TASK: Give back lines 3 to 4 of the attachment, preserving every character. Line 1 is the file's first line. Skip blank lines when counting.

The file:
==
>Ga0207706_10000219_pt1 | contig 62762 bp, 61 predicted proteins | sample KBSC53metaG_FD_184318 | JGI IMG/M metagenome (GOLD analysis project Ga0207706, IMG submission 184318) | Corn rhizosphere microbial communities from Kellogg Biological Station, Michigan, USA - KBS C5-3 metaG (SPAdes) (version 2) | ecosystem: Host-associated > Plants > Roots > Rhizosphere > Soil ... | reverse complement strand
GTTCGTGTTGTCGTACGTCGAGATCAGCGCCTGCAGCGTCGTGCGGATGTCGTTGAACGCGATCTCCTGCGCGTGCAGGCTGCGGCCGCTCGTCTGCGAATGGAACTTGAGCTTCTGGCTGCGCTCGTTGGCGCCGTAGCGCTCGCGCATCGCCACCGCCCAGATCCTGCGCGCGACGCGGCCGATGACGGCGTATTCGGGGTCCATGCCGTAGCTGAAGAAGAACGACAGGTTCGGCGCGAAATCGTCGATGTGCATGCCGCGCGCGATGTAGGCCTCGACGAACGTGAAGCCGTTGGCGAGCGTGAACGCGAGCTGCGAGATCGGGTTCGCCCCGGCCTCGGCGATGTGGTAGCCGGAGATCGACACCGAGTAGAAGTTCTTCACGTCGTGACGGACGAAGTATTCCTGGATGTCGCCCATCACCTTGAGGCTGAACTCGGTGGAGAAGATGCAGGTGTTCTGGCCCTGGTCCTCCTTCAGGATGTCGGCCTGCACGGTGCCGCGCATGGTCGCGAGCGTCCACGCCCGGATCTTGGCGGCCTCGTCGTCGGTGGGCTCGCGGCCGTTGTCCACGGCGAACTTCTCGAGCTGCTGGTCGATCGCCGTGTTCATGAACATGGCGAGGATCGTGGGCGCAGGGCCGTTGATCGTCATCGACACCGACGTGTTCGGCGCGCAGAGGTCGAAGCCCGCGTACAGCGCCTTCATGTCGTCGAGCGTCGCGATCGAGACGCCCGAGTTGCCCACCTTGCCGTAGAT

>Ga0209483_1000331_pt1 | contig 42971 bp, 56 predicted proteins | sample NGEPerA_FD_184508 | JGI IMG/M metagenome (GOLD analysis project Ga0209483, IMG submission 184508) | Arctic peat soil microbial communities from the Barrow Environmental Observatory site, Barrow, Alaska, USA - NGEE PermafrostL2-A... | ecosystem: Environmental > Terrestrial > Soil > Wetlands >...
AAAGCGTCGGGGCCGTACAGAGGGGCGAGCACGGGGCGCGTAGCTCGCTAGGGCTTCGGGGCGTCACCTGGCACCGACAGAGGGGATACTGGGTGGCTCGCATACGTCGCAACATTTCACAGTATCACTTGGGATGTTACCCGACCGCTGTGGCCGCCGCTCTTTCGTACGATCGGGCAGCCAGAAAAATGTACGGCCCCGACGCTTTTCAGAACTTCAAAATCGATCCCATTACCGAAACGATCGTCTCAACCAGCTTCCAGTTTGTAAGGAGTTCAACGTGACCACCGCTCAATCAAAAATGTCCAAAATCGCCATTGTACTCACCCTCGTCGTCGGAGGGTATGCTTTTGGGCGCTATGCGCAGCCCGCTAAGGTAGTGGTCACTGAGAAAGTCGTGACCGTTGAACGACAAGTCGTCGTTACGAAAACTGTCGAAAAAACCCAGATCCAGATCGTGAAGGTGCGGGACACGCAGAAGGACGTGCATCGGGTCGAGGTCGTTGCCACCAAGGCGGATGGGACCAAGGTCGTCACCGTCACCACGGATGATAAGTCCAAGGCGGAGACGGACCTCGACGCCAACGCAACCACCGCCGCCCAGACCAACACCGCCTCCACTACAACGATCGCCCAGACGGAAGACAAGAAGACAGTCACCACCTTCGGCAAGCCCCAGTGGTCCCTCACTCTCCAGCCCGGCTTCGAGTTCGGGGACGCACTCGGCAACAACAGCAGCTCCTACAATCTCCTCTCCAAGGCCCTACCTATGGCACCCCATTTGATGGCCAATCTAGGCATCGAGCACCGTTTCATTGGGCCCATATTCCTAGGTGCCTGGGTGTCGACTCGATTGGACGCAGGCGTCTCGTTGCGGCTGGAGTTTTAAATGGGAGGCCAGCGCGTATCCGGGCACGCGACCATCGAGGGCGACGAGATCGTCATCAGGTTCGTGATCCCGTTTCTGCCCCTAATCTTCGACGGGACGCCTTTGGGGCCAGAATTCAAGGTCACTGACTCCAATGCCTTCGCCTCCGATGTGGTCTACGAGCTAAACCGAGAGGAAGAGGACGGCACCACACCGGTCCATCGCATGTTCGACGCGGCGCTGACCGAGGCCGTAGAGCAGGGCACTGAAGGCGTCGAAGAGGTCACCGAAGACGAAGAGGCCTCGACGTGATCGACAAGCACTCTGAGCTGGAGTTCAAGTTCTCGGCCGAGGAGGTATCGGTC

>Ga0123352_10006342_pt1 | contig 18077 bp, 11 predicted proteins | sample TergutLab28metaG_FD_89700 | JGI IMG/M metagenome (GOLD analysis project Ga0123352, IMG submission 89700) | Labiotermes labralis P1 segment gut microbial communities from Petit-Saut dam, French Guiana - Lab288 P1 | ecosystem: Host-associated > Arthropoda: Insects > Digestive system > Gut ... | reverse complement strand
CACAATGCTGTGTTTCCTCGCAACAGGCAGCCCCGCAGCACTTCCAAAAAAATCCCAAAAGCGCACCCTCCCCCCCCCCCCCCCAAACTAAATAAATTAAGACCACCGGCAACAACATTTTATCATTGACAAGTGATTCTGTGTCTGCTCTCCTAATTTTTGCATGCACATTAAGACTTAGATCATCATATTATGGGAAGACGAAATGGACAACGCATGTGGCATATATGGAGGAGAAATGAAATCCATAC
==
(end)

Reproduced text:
>Ga0209483_1000331_pt1 | contig 42971 bp, 56 predicted proteins | sample NGEPerA_FD_184508 | JGI IMG/M metagenome (GOLD analysis project Ga0209483, IMG submission 184508) | Arctic peat soil microbial communities from the Barrow Environmental Observatory site, Barrow, Alaska, USA - NGEE PermafrostL2-A... | ecosystem: Environmental > Terrestrial > Soil > Wetlands >...
AAAGCGTCGGGGCCGTACAGAGGGGCGAGCACGGGGCGCGTAGCTCGCTAGGGCTTCGGGGCGTCACCTGGCACCGACAGAGGGGATACTGGGTGGCTCGCATACGTCGCAACATTTCACAGTATCACTTGGGATGTTACCCGACCGCTGTGGCCGCCGCTCTTTCGTACGATCGGGCAGCCAGAAAAATGTACGGCCCCGACGCTTTTCAGAACTTCAAAATCGATCCCATTACCGAAACGATCGTCTCAACCAGCTTCCAGTTTGTAAGGAGTTCAACGTGACCACCGCTCAATCAAAAATGTCCAAAATCGCCATTGTACTCACCCTCGTCGTCGGAGGGTATGCTTTTGGGCGCTATGCGCAGCCCGCTAAGGTAGTGGTCACTGAGAAAGTCGTGACCGTTGAACGACAAGTCGTCGTTACGAAAACTGTCGAAAAAACCCAGATCCAGATCGTGAAGGTGCGGGACACGCAGAAGGACGTGCATCGGGTCGAGGTCGTTGCCACCAAGGCGGATGGGACCAAGGTCGTCACCGTCACCACGGATGATAAGTCCAAGGCGGAGACGGACCTCGACGCCAACGCAACCACCGCCGCCCAGACCAACACCGCCTCCACTACAACGATCGCCCAGACGGAAGACAAGAAGACAGTCACCACCTTCGGCAAGCCCCAGTGGTCCCTCACTCTCCAGCCCGGCTTCGAGTTCGGGGACGCACTCGGCAACAACAGCAGCTCCTACAATCTCCTCTCCAAGGCCCTACCTATGGCACCCCATTTGATGGCCAATCTAGGCATCGAGCACCGTTTCATTGGGCCCATATTCCTAGGTGCCTGGGTGTCGACTCGATTGGACGCAGGCGTCTCGTTGCGGCTGGAGTTTTAAATGGGAGGCCAGCGCGTATCCGGGCACGCGACCATCGAGGGCGACGAGATCGTCATCAGGTTCGTGATCCCGTTTCTGCCCCTAATCTTCGACGGGACGCCTTTGGGGCCAGAATTCAAGGTCACTGACTCCAATGCCTTCGCCTCCGATGTGGTCTACGAGCTAAACCGAGAGGAAGAGGACGGCACCACACCGGTCCATCGCATGTTCGACGCGGCGCTGACCGAGGCCGTAGAGCAGGGCACTGAAGGCGTCGAAGAGGTCACCGAAGACGAAGAGGCCTCGACGTGATCGACAAGCACTCTGAGCTGGAGTTCAAGTTCTCGGCCGAGGAGGTATCGGTC